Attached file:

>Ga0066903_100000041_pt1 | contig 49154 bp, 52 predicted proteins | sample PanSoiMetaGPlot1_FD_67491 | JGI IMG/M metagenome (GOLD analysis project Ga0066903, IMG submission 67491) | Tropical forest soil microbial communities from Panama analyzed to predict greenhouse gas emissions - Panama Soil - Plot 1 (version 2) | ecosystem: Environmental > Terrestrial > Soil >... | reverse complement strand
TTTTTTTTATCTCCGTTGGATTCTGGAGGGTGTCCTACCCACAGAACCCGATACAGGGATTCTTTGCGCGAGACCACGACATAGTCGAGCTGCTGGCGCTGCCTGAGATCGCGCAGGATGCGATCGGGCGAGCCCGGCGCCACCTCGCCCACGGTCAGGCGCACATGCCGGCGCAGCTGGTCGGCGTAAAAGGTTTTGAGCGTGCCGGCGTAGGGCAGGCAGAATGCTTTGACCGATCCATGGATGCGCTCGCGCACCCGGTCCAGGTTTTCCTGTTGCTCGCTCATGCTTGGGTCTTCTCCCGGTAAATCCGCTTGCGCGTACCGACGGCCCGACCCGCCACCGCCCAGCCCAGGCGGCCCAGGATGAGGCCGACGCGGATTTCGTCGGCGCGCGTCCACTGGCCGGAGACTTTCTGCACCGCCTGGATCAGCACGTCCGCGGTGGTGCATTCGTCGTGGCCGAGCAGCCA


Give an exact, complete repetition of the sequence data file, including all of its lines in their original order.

>Ga0066903_100000041_pt1 | contig 49154 bp, 52 predicted proteins | sample PanSoiMetaGPlot1_FD_67491 | JGI IMG/M metagenome (GOLD analysis project Ga0066903, IMG submission 67491) | Tropical forest soil microbial communities from Panama analyzed to predict greenhouse gas emissions - Panama Soil - Plot 1 (version 2) | ecosystem: Environmental > Terrestrial > Soil >... | reverse complement strand
TTTTTTTTATCTCCGTTGGATTCTGGAGGGTGTCCTACCCACAGAACCCGATACAGGGATTCTTTGCGCGAGACCACGACATAGTCGAGCTGCTGGCGCTGCCTGAGATCGCGCAGGATGCGATCGGGCGAGCCCGGCGCCACCTCGCCCACGGTCAGGCGCACATGCCGGCGCAGCTGGTCGGCGTAAAAGGTTTTGAGCGTGCCGGCGTAGGGCAGGCAGAATGCTTTGACCGATCCATGGATGCGCTCGCGCACCCGGTCCAGGTTTTCCTGTTGCTCGCTCATGCTTGGGTCTTCTCCCGGTAAATCCGCTTGCGCGTACCGACGGCCCGACCCGCCACCGCCCAGCCCAGGCGGCCCAGGATGAGGCCGACGCGGATTTCGTCGGCGCGCGTCCACTGGCCGGAGACTTTCTGCACCGCCTGGATCAGCACGTCCGCGGTGGTGCATTCGTCGTGGCCGAGCAGCCA